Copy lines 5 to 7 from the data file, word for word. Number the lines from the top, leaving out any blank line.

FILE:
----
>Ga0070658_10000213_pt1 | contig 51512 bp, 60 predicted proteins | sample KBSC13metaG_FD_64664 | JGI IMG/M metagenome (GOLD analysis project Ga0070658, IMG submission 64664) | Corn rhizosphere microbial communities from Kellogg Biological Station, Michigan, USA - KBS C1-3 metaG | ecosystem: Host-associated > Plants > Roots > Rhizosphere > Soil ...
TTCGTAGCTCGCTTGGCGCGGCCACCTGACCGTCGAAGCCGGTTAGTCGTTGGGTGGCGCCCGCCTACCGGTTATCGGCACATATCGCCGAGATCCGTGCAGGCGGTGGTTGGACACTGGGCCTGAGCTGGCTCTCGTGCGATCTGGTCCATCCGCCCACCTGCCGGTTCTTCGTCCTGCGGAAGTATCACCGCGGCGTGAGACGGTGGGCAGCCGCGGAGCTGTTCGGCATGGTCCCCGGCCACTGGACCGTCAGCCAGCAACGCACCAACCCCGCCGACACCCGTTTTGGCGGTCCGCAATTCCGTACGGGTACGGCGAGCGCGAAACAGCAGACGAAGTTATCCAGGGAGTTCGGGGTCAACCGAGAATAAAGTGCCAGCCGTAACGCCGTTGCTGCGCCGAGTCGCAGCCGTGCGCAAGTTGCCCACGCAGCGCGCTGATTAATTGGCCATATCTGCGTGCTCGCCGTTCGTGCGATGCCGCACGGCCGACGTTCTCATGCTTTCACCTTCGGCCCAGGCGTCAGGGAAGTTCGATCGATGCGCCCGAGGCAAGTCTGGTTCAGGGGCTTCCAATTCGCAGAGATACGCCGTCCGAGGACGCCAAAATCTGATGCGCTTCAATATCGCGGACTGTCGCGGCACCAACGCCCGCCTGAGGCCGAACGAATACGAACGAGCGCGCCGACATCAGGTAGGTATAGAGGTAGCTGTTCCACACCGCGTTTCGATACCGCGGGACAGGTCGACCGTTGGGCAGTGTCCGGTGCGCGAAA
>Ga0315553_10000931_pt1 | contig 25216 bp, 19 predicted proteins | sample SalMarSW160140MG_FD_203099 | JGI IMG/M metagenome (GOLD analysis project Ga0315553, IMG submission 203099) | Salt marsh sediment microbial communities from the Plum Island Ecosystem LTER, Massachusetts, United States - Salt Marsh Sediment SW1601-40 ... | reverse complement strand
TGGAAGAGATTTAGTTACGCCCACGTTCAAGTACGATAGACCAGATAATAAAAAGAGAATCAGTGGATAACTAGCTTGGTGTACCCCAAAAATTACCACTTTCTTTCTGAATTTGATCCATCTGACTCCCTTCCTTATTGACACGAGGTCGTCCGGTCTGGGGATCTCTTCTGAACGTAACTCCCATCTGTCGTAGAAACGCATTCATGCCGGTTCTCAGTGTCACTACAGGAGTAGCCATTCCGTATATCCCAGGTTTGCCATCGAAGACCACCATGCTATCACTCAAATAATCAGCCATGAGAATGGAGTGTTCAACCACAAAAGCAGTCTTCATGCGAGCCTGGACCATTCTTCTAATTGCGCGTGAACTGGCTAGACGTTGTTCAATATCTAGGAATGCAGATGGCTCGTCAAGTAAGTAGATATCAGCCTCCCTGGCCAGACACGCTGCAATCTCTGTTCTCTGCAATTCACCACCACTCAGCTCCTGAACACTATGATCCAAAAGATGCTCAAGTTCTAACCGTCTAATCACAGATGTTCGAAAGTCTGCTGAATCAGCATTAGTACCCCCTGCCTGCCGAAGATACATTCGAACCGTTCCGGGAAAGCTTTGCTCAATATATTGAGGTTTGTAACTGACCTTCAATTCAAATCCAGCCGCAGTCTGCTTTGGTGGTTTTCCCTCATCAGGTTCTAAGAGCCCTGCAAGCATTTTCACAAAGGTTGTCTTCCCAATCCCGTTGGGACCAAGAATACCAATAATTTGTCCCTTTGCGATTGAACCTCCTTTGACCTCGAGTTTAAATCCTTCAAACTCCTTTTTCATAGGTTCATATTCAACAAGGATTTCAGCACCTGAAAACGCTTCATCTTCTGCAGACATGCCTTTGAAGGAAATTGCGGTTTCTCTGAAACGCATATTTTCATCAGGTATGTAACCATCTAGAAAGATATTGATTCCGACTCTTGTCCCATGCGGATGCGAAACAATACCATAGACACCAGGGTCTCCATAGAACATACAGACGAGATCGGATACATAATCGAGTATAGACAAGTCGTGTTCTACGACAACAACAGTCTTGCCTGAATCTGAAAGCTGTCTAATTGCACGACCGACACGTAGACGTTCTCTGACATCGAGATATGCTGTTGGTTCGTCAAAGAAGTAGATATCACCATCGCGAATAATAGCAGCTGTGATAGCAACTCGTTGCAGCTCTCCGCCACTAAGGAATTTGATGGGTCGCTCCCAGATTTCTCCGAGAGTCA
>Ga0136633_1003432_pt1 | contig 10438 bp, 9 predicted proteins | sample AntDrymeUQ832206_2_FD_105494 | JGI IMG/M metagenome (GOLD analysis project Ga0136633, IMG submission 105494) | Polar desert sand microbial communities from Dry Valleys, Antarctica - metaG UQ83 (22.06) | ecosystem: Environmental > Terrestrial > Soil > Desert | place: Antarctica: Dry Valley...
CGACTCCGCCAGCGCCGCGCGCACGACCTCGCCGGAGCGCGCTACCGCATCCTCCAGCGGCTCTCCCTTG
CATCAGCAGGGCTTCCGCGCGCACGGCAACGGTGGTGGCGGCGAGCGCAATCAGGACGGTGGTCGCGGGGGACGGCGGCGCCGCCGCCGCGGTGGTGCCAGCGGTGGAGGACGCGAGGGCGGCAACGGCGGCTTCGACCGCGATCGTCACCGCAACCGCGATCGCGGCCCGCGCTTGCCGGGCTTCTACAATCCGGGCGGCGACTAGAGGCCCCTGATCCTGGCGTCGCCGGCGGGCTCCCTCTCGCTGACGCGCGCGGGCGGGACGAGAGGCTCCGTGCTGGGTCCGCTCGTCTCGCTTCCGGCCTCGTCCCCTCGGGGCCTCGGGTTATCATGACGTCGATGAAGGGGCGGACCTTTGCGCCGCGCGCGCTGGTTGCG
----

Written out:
>Ga0136633_1003432_pt1 | contig 10438 bp, 9 predicted proteins | sample AntDrymeUQ832206_2_FD_105494 | JGI IMG/M metagenome (GOLD analysis project Ga0136633, IMG submission 105494) | Polar desert sand microbial communities from Dry Valleys, Antarctica - metaG UQ83 (22.06) | ecosystem: Environmental > Terrestrial > Soil > Desert | place: Antarctica: Dry Valley...
CGACTCCGCCAGCGCCGCGCGCACGACCTCGCCGGAGCGCGCTACCGCATCCTCCAGCGGCTCTCCCTTG
CATCAGCAGGGCTTCCGCGCGCACGGCAACGGTGGTGGCGGCGAGCGCAATCAGGACGGTGGTCGCGGGGGACGGCGGCGCCGCCGCCGCGGTGGTGCCAGCGGTGGAGGACGCGAGGGCGGCAACGGCGGCTTCGACCGCGATCGTCACCGCAACCGCGATCGCGGCCCGCGCTTGCCGGGCTTCTACAATCCGGGCGGCGACTAGAGGCCCCTGATCCTGGCGTCGCCGGCGGGCTCCCTCTCGCTGACGCGCGCGGGCGGGACGAGAGGCTCCGTGCTGGGTCCGCTCGTCTCGCTTCCGGCCTCGTCCCCTCGGGGCCTCGGGTTATCATGACGTCGATGAAGGGGCGGACCTTTGCGCCGCGCGCGCTGGTTGCG